Voting for union representation through the National Labor Review Board (NLRB) is one of the many legal hurdles that the capitalist class have erected to prevent workers from organizing. On paper, the NLRB exists to protect workers’ rights; however, in practice it serves to prevent union action, forcing strikers back to work, and trapping workers in complex legalistic processes that erode their gains and dissolve their rights. For example, the NLRB ruled in 2019 that Uber drivers—and, by extension, many other “gig economy” workers—are not employees, and as such are not entitled to what little legal protections exist for labor organizing, a decision which overnight dissolved the labor rights of an estimated fifty five million Americans. That is not to say that organizers should abstain from legal processes such as voting for union representation. However, it must be made clear that institutions of the capitalist state are no friend to the working class, and—for real gains to be made— an organized fight is necessary that can force corporations to recognize unions and give into union demands instead of only relying on what the NLRB thinks is “legal” or worth ruling on. Depending on the NLRB to win union representation and to get first contracts is a limited, mostly losing strategy. Fighting for representation through the NLRB is a tactic like any other, and its usefulness should be evaluated as part of an overall campaign for winning the demands of organized workers, including Amazon workers. Workers can win gains whether or not they are sanctioned by a government agency. Since the start of the COVID pandemic we have seen an increase in “wildcat” strikes—strikes without official union approval. Just days into the COVID crisis in March, UAW members in a Michigan Fiat-Chrysler assembly plant, after hearing two of their co-workers had been quarantined for coronavirus, staged a wildcat work stoppage and forced management to close the plant in only three hours. Actions such as these show that it’s often the rank-and-file, rather than the union leadership, which initiates struggles against the bosses. Unionized workers shouldn’t have illusions in often-conservative union bureaucracy. Workers can build the power of the membership within their union, through militant workplace action, and pull conservative bureaucrats into struggle.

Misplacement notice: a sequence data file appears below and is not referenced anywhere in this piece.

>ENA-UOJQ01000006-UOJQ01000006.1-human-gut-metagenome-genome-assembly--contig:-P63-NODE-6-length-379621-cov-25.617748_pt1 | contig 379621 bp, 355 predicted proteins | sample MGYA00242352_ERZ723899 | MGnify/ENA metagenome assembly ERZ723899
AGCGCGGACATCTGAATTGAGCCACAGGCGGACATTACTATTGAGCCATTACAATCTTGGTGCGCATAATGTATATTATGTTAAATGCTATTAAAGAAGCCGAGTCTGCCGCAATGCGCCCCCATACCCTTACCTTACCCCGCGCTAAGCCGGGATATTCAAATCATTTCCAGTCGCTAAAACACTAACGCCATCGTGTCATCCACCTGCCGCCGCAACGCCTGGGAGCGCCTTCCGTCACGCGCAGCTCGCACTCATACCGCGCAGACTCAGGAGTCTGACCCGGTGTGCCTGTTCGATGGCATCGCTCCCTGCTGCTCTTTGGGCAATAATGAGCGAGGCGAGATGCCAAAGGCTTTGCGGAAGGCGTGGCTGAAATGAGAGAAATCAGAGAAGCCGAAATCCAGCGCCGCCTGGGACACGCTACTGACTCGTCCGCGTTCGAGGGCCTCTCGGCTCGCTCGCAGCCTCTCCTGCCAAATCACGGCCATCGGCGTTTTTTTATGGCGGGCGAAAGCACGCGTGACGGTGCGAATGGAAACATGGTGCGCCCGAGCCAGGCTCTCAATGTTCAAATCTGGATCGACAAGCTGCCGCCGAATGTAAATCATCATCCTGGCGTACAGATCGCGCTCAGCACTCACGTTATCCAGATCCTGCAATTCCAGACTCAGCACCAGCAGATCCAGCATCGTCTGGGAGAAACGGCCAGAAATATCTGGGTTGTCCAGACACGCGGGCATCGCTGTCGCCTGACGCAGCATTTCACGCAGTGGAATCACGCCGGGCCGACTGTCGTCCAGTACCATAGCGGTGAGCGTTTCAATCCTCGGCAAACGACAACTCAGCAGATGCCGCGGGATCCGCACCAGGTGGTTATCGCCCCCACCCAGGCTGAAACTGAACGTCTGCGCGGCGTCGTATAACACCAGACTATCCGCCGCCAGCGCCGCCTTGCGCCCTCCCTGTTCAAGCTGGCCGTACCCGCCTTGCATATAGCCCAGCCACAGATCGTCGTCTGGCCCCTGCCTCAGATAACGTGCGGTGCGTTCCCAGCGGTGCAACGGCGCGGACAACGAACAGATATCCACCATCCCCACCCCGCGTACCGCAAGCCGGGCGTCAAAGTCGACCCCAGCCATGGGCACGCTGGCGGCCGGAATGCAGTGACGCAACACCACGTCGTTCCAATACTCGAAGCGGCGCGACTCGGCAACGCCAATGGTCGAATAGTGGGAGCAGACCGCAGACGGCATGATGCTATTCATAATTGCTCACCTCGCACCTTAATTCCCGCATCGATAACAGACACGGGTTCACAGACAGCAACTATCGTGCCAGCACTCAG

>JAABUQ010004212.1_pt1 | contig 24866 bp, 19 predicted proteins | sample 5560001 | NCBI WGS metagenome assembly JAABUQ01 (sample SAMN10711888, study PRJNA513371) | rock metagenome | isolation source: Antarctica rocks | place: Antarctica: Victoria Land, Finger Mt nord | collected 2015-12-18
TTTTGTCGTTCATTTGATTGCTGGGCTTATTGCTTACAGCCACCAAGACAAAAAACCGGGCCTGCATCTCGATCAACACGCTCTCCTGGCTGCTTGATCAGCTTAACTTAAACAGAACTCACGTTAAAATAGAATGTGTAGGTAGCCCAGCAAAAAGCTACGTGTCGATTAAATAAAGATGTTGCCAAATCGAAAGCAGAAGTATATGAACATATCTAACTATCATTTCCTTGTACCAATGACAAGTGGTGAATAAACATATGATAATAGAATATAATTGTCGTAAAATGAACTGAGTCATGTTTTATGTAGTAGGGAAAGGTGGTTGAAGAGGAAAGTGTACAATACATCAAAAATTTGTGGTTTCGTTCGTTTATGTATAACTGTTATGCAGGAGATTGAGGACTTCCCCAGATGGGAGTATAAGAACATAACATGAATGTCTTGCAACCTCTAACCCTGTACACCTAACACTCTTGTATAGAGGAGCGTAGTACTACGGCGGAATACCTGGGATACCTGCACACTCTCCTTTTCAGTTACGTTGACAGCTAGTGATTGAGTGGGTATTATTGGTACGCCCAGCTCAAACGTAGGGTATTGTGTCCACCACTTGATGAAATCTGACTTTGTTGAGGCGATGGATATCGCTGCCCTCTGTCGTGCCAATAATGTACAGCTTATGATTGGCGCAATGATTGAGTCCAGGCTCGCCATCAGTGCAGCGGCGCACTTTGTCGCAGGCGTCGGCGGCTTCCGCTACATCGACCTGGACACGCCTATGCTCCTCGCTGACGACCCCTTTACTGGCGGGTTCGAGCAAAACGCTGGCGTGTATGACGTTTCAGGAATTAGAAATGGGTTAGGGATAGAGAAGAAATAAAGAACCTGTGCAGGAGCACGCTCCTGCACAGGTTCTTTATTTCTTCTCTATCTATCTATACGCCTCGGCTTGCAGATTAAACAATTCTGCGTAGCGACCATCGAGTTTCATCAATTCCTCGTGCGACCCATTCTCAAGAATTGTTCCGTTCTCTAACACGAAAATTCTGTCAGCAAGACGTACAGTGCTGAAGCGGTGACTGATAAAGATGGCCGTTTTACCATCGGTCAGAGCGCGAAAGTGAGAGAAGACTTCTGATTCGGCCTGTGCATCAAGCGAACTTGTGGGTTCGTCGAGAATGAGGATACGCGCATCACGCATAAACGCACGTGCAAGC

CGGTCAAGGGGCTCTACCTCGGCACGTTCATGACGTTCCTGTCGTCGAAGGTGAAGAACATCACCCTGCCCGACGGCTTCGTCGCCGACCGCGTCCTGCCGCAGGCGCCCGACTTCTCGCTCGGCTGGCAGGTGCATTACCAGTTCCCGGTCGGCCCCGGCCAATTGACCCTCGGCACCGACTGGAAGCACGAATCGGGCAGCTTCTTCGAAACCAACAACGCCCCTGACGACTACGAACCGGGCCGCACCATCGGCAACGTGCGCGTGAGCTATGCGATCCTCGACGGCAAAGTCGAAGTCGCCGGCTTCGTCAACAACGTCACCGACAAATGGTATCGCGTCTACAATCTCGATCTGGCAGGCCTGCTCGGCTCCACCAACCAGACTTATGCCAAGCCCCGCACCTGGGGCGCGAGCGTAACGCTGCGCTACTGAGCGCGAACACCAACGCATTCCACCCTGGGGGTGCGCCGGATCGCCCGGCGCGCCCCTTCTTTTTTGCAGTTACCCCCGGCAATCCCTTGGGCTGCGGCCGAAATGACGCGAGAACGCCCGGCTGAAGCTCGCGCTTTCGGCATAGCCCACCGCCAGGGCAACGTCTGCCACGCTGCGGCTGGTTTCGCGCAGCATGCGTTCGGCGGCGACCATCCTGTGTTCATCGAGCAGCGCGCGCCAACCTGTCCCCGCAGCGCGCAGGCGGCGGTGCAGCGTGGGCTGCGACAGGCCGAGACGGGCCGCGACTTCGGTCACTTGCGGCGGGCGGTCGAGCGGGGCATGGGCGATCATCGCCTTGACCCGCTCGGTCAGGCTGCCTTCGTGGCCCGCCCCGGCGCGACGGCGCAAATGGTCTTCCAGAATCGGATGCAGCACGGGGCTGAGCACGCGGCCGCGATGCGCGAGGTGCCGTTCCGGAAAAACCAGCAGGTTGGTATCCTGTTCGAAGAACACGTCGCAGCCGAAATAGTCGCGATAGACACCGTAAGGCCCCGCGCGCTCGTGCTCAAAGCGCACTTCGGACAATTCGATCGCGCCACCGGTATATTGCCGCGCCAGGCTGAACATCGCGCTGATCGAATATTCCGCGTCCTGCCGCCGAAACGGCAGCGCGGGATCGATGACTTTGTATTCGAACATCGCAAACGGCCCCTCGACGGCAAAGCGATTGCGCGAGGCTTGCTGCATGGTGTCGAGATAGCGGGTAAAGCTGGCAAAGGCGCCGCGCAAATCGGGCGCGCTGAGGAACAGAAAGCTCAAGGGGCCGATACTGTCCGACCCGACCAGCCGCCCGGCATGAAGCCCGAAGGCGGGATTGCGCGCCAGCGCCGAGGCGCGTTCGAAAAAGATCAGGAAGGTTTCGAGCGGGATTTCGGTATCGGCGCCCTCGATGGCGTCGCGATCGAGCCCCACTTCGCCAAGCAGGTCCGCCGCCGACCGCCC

If workers in Bessemer succeed, it will be a victory for the labor movement and for all movements seeking to fight oppression under the capitalist system. This victory could be followed by the success of a similar project in Iowa, where the Teamsters are organizing another Amazon workplace. Oppressions under capitalism, no matter what form they take, are intimately linked to the fundamental inequality of capitalist society. For example, one of the inspirations for this unionization effort came from last year’s Black Lives Matter protests. As many as 85% of the workers in the Bessemer warehouse are black, and workers sought out representation with the Retail, Wholesale, and Department Store Union (RWDSU) after last summer’s protests motivated workers to stand up against the “dehumanizing” treatment they experienced at Amazon. RWDSU president Stuart Applebaum went so far as to state that they “see this as both a labor struggle and as a civil rights struggle, which has often been the story of the labor movement in the South.” Reviewing the state of the anti-racist movement after the first week of the George Floyd protests last year, the Independent Socialist Group (ISG) stressed the crucial step of bringing together the anti-racist movement and the labor movement. The treatment of workers at Amazon is just one example of the exploitation of workers under capitalism, which the police serve to uphold. Joining the anti-racist struggle with organized labor gives the movement the ability to hit the capitalists where it hurts—in their profits.
As Amazon continues its expansion, nothing less than a mass movement of workers and youth will be able to stand up against the greed of massive corporations and the national and local government agencies which serve their interests. This mass movement must have the support and trust of the labor movement, and be organized along socialist principles. The union drive in Bessemer highlights the golden opportunity that labor has—to fight and win better lives for working people during one of the most trying periods in U.S. history. If the labor movement is able to break away from the parasitic Democratic Party and the bureaucratic union leadership, both of which act as a brake on working class struggle, we will be able to make serious gains for the working class and fight for a socialist society with a democratically planned economy, operated for the needs of all.